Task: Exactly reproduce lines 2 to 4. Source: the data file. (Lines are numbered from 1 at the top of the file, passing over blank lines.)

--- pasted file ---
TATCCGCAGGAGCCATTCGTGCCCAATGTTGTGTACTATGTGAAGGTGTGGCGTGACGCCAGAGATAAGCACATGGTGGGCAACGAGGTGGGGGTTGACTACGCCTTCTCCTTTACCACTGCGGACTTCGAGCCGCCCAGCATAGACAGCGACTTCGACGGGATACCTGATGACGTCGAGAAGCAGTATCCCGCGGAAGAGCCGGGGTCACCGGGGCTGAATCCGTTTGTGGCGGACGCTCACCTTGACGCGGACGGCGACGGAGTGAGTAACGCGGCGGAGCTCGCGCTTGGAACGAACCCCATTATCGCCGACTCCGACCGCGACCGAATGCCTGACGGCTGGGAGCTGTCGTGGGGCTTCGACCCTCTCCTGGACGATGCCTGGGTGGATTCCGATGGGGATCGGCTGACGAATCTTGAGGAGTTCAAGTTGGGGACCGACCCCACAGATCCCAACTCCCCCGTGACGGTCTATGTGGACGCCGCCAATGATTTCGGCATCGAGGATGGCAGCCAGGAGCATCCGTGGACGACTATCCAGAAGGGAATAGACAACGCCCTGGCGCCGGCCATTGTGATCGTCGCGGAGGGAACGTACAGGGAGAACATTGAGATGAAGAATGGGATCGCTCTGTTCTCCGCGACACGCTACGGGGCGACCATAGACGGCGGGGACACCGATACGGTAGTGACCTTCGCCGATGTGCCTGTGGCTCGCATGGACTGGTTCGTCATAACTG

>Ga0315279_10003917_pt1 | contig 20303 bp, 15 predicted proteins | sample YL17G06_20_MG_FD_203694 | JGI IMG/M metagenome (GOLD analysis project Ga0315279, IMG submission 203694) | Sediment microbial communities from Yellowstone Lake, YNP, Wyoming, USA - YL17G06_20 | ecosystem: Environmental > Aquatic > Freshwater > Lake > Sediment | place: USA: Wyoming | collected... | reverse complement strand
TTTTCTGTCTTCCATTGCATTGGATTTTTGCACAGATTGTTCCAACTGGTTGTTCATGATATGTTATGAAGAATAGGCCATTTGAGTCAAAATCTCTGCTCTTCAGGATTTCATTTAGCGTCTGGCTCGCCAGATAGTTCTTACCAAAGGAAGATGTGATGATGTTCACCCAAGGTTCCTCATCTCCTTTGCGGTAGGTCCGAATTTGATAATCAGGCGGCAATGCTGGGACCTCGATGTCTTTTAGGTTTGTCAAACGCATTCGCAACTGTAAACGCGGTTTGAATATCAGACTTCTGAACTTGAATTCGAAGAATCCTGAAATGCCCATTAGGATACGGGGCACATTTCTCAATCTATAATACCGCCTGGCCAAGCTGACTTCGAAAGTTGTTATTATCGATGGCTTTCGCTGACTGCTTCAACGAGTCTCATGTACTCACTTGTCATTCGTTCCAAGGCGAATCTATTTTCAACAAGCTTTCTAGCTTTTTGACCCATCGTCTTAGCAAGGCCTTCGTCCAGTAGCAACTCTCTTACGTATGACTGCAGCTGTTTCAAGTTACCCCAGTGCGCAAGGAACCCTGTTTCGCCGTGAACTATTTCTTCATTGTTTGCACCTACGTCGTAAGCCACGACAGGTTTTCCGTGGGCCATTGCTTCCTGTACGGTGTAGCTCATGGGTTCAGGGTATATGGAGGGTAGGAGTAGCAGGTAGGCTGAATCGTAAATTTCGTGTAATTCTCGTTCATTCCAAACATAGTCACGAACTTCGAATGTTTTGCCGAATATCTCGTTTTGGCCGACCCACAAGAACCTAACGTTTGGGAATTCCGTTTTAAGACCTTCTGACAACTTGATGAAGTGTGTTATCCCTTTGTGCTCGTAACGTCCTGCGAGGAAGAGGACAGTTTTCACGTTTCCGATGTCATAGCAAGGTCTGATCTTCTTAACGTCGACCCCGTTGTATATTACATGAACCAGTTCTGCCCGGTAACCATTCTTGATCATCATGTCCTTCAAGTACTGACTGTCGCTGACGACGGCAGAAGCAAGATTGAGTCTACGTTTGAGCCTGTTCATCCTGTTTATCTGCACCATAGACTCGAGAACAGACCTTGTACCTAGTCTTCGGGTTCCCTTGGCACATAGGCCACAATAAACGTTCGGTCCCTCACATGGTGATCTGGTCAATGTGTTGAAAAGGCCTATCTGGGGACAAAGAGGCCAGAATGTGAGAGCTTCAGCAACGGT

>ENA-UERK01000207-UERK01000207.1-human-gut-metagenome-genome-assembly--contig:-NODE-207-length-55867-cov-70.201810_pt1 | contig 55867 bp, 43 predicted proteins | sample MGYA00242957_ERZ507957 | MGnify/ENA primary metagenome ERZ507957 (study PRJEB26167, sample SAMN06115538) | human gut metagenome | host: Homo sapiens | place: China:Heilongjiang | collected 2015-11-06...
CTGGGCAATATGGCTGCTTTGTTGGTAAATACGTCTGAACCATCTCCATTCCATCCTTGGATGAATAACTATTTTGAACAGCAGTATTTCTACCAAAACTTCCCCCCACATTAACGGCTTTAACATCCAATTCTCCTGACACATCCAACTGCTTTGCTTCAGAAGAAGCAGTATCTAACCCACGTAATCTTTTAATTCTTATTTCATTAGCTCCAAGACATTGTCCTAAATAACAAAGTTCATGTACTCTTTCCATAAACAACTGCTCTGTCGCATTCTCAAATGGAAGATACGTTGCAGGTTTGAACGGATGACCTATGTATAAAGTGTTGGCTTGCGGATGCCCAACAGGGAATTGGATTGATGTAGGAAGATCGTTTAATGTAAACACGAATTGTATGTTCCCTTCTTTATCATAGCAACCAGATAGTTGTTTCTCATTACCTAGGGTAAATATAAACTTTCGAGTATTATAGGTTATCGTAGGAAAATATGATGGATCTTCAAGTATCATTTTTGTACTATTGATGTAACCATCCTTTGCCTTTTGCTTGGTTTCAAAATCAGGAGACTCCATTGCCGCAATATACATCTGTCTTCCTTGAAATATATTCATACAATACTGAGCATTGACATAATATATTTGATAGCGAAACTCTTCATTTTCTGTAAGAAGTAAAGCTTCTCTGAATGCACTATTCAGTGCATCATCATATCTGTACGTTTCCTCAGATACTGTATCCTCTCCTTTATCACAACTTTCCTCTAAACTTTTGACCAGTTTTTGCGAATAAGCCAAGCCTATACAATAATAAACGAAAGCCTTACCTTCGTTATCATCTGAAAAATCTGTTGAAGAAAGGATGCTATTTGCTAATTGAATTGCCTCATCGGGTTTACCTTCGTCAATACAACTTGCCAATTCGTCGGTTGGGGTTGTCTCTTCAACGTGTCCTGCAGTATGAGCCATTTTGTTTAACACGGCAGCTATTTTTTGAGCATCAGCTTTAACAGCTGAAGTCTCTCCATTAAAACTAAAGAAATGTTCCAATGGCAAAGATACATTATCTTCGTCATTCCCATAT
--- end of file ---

>Ga0315279_10003917_pt1 | contig 20303 bp, 15 predicted proteins | sample YL17G06_20_MG_FD_203694 | JGI IMG/M metagenome (GOLD analysis project Ga0315279, IMG submission 203694) | Sediment microbial communities from Yellowstone Lake, YNP, Wyoming, USA - YL17G06_20 | ecosystem: Environmental > Aquatic > Freshwater > Lake > Sediment | place: USA: Wyoming | collected... | reverse complement strand
TTTTCTGTCTTCCATTGCATTGGATTTTTGCACAGATTGTTCCAACTGGTTGTTCATGATATGTTATGAAGAATAGGCCATTTGAGTCAAAATCTCTGCTCTTCAGGATTTCATTTAGCGTCTGGCTCGCCAGATAGTTCTTACCAAAGGAAGATGTGATGATGTTCACCCAAGGTTCCTCATCTCCTTTGCGGTAGGTCCGAATTTGATAATCAGGCGGCAATGCTGGGACCTCGATGTCTTTTAGGTTTGTCAAACGCATTCGCAACTGTAAACGCGGTTTGAATATCAGACTTCTGAACTTGAATTCGAAGAATCCTGAAATGCCCATTAGGATACGGGGCACATTTCTCAATCTATAATACCGCCTGGCCAAGCTGACTTCGAAAGTTGTTATTATCGATGGCTTTCGCTGACTGCTTCAACGAGTCTCATGTACTCACTTGTCATTCGTTCCAAGGCGAATCTATTTTCAACAAGCTTTCTAGCTTTTTGACCCATCGTCTTAGCAAGGCCTTCGTCCAGTAGCAACTCTCTTACGTATGACTGCAGCTGTTTCAAGTTACCCCAGTGCGCAAGGAACCCTGTTTCGCCGTGAACTATTTCTTCATTGTTTGCACCTACGTCGTAAGCCACGACAGGTTTTCCGTGGGCCATTGCTTCCTGTACGGTGTAGCTCATGGGTTCAGGGTATATGGAGGGTAGGAGTAGCAGGTAGGCTGAATCGTAAATTTCGTGTAATTCTCGTTCATTCCAAACATAGTCACGAACTTCGAATGTTTTGCCGAATATCTCGTTTTGGCCGACCCACAAGAACCTAACGTTTGGGAATTCCGTTTTAAGACCTTCTGACAACTTGATGAAGTGTGTTATCCCTTTGTGCTCGTAACGTCCTGCGAGGAAGAGGACAGTTTTCACGTTTCCGATGTCATAGCAAGGTCTGATCTTCTTAACGTCGACCCCGTTGTATATTACATGAACCAGTTCTGCCCGGTAACCATTCTTGATCATCATGTCCTTCAAGTACTGACTGTCGCTGACGACGGCAGAAGCAAGATTGAGTCTACGTTTGAGCCTGTTCATCCTGTTTATCTGCACCATAGACTCGAGAACAGACCTTGTACCTAGTCTTCGGGTTCCCTTGGCACATAGGCCACAATAAACGTTCGGTCCCTCACATGGTGATCTGGTCAATGTGTTGAAAAGGCCTATCTGGGGACAAAGAGGCCAGAATGTGAGAGCTTCAGCAACGGT

>ENA-UERK01000207-UERK01000207.1-human-gut-metagenome-genome-assembly--contig:-NODE-207-length-55867-cov-70.201810_pt1 | contig 55867 bp, 43 predicted proteins | sample MGYA00242957_ERZ507957 | MGnify/ENA primary metagenome ERZ507957 (study PRJEB26167, sample SAMN06115538) | human gut metagenome | host: Homo sapiens | place: China:Heilongjiang | collected 2015-11-06...